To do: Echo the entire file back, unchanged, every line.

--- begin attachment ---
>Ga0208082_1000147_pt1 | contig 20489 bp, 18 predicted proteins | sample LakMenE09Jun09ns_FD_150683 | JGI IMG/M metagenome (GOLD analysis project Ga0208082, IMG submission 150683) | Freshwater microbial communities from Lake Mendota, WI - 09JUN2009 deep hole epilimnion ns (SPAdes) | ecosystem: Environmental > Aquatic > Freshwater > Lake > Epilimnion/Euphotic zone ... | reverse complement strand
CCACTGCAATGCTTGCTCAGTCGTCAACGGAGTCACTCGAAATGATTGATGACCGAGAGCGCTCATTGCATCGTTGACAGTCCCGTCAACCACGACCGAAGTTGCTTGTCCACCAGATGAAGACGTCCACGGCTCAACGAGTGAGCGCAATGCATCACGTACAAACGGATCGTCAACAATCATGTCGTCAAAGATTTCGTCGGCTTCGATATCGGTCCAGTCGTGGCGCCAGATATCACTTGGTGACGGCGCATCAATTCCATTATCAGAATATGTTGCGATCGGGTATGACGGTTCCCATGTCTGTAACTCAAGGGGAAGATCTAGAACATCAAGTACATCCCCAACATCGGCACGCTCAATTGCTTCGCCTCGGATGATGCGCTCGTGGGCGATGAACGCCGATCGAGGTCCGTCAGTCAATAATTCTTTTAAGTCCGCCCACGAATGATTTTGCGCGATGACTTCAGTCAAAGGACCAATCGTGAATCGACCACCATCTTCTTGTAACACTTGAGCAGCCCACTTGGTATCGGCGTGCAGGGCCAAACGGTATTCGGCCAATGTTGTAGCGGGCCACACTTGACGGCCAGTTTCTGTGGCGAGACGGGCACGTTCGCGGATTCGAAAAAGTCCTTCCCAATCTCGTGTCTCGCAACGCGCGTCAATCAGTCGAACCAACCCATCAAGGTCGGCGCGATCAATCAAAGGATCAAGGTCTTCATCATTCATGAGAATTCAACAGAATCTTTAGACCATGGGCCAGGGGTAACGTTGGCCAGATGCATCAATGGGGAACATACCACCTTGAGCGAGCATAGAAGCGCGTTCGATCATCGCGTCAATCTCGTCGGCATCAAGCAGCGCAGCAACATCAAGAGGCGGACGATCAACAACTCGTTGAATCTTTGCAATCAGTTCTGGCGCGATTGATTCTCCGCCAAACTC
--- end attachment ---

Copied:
>Ga0208082_1000147_pt1 | contig 20489 bp, 18 predicted proteins | sample LakMenE09Jun09ns_FD_150683 | JGI IMG/M metagenome (GOLD analysis project Ga0208082, IMG submission 150683) | Freshwater microbial communities from Lake Mendota, WI - 09JUN2009 deep hole epilimnion ns (SPAdes) | ecosystem: Environmental > Aquatic > Freshwater > Lake > Epilimnion/Euphotic zone ... | reverse complement strand
CCACTGCAATGCTTGCTCAGTCGTCAACGGAGTCACTCGAAATGATTGATGACCGAGAGCGCTCATTGCATCGTTGACAGTCCCGTCAACCACGACCGAAGTTGCTTGTCCACCAGATGAAGACGTCCACGGCTCAACGAGTGAGCGCAATGCATCACGTACAAACGGATCGTCAACAATCATGTCGTCAAAGATTTCGTCGGCTTCGATATCGGTCCAGTCGTGGCGCCAGATATCACTTGGTGACGGCGCATCAATTCCATTATCAGAATATGTTGCGATCGGGTATGACGGTTCCCATGTCTGTAACTCAAGGGGAAGATCTAGAACATCAAGTACATCCCCAACATCGGCACGCTCAATTGCTTCGCCTCGGATGATGCGCTCGTGGGCGATGAACGCCGATCGAGGTCCGTCAGTCAATAATTCTTTTAAGTCCGCCCACGAATGATTTTGCGCGATGACTTCAGTCAAAGGACCAATCGTGAATCGACCACCATCTTCTTGTAACACTTGAGCAGCCCACTTGGTATCGGCGTGCAGGGCCAAACGGTATTCGGCCAATGTTGTAGCGGGCCACACTTGACGGCCAGTTTCTGTGGCGAGACGGGCACGTTCGCGGATTCGAAAAAGTCCTTCCCAATCTCGTGTCTCGCAACGCGCGTCAATCAGTCGAACCAACCCATCAAGGTCGGCGCGATCAATCAAAGGATCAAGGTCTTCATCATTCATGAGAATTCAACAGAATCTTTAGACCATGGGCCAGGGGTAACGTTGGCCAGATGCATCAATGGGGAACATACCACCTTGAGCGAGCATAGAAGCGCGTTCGATCATCGCGTCAATCTCGTCGGCATCAAGCAGCGCAGCAACATCAAGAGGCGGACGATCAACAACTCGTTGAATCTTTGCAATCAGTTCTGGCGCGATTGATTCTCCGCCAAACTC